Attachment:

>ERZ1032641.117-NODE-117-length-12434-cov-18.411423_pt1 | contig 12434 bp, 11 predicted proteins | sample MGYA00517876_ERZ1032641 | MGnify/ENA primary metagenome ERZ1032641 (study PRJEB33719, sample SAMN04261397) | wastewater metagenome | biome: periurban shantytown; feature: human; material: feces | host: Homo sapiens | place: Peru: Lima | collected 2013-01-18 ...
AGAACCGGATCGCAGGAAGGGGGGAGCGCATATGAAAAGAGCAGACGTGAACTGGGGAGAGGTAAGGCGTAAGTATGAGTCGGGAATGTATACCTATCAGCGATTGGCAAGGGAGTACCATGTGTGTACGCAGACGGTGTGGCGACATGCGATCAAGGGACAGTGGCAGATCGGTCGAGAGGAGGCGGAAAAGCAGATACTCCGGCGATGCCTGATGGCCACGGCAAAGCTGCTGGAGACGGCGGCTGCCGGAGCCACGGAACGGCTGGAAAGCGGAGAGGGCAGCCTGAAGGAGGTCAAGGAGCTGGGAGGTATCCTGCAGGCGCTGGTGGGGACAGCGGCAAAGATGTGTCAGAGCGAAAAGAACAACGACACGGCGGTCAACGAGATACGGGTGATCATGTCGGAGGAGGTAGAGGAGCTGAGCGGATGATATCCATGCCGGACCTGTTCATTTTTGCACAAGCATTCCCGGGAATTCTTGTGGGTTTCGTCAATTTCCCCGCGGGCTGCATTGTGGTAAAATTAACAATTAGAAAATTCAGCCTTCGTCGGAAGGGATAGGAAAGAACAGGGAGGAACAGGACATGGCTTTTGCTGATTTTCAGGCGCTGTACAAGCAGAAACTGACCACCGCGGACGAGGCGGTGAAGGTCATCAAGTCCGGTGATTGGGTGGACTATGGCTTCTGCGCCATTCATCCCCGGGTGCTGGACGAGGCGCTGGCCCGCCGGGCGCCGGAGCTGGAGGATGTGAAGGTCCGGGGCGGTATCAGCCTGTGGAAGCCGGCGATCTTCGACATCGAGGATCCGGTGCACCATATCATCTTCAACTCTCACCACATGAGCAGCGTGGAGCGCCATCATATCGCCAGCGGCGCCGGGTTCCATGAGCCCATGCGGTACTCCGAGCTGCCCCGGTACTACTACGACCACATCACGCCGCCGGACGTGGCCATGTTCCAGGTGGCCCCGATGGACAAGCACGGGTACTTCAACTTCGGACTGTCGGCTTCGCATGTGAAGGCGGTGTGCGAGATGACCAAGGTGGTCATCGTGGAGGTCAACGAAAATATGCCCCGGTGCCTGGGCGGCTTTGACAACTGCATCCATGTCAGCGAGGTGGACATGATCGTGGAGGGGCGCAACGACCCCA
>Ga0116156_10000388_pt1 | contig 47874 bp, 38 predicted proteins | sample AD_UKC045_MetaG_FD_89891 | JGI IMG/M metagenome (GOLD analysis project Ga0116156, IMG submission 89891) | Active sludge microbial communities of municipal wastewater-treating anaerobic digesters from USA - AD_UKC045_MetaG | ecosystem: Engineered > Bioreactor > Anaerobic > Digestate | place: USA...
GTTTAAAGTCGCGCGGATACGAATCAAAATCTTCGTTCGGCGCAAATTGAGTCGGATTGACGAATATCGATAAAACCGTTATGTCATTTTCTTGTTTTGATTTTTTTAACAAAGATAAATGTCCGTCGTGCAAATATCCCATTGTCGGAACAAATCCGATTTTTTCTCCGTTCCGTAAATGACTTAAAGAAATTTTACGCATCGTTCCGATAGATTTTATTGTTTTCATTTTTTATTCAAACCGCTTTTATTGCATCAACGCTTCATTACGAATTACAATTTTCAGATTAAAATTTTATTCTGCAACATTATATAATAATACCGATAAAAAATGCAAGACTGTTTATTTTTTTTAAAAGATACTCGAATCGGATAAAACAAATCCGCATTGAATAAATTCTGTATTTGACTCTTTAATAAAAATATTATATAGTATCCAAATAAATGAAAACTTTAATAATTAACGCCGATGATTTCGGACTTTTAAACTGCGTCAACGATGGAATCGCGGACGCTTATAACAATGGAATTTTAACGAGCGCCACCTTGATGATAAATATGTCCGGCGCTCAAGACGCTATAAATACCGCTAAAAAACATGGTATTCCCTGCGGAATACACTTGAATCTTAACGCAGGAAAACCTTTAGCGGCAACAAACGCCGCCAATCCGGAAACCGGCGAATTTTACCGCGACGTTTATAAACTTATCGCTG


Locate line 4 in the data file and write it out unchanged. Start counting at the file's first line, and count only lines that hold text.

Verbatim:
GTTTAAAGTCGCGCGGATACGAATCAAAATCTTCGTTCGGCGCAAATTGAGTCGGATTGACGAATATCGATAAAACCGTTATGTCATTTTCTTGTTTTGATTTTTTTAACAAAGATAAATGTCCGTCGTGCAAATATCCCATTGTCGGAACAAATCCGATTTTTTCTCCGTTCCGTAAATGACTTAAAGAAATTTTACGCATCGTTCCGATAGATTTTATTGTTTTCATTTTTTATTCAAACCGCTTTTATTGCATCAACGCTTCATTACGAATTACAATTTTCAGATTAAAATTTTATTCTGCAACATTATATAATAATACCGATAAAAAATGCAAGACTGTTTATTTTTTTTAAAAGATACTCGAATCGGATAAAACAAATCCGCATTGAATAAATTCTGTATTTGACTCTTTAATAAAAATATTATATAGTATCCAAATAAATGAAAACTTTAATAATTAACGCCGATGATTTCGGACTTTTAAACTGCGTCAACGATGGAATCGCGGACGCTTATAACAATGGAATTTTAACGAGCGCCACCTTGATGATAAATATGTCCGGCGCTCAAGACGCTATAAATACCGCTAAAAAACATGGTATTCCCTGCGGAATACACTTGAATCTTAACGCAGGAAAACCTTTAGCGGCAACAAACGCCGCCAATCCGGAAACCGGCGAATTTTACCGCGACGTTTATAAACTTATCGCTG